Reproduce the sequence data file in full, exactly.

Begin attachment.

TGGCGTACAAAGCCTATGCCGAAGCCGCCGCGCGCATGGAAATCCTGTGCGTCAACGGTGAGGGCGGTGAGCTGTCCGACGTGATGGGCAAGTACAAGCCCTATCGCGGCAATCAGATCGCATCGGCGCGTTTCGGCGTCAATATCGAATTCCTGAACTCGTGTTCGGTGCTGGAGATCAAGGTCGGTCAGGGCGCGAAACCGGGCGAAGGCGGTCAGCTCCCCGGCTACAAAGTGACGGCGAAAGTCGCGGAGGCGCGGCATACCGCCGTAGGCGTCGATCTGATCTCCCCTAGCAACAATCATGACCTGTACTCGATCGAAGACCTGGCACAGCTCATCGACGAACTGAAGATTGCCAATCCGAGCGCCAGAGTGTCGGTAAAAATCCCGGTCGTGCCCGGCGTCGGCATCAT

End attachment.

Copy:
TGGCGTACAAAGCCTATGCCGAAGCCGCCGCGCGCATGGAAATCCTGTGCGTCAACGGTGAGGGCGGTGAGCTGTCCGACGTGATGGGCAAGTACAAGCCCTATCGCGGCAATCAGATCGCATCGGCGCGTTTCGGCGTCAATATCGAATTCCTGAACTCGTGTTCGGTGCTGGAGATCAAGGTCGGTCAGGGCGCGAAACCGGGCGAAGGCGGTCAGCTCCCCGGCTACAAAGTGACGGCGAAAGTCGCGGAGGCGCGGCATACCGCCGTAGGCGTCGATCTGATCTCCCCTAGCAACAATCATGACCTGTACTCGATCGAAGACCTGGCACAGCTCATCGACGAACTGAAGATTGCCAATCCGAGCGCCAGAGTGTCGGTAAAAATCCCGGTCGTGCCCGGCGTCGGCATCAT